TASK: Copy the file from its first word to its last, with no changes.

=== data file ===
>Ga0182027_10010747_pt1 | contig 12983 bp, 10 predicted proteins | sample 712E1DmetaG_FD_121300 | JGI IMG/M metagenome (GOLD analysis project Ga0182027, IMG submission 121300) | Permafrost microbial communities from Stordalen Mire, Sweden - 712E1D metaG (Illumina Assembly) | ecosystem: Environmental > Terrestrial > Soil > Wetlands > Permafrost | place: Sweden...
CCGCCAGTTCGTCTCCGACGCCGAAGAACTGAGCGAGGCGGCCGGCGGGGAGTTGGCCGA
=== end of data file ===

>Ga0182027_10010747_pt1 | contig 12983 bp, 10 predicted proteins | sample 712E1DmetaG_FD_121300 | JGI IMG/M metagenome (GOLD analysis project Ga0182027, IMG submission 121300) | Permafrost microbial communities from Stordalen Mire, Sweden - 712E1D metaG (Illumina Assembly) | ecosystem: Environmental > Terrestrial > Soil > Wetlands > Permafrost | place: Sweden...
CCGCCAGTTCGTCTCCGACGCCGAAGAACTGAGCGAGGCGGCCGGCGGGGAGTTGGCCGA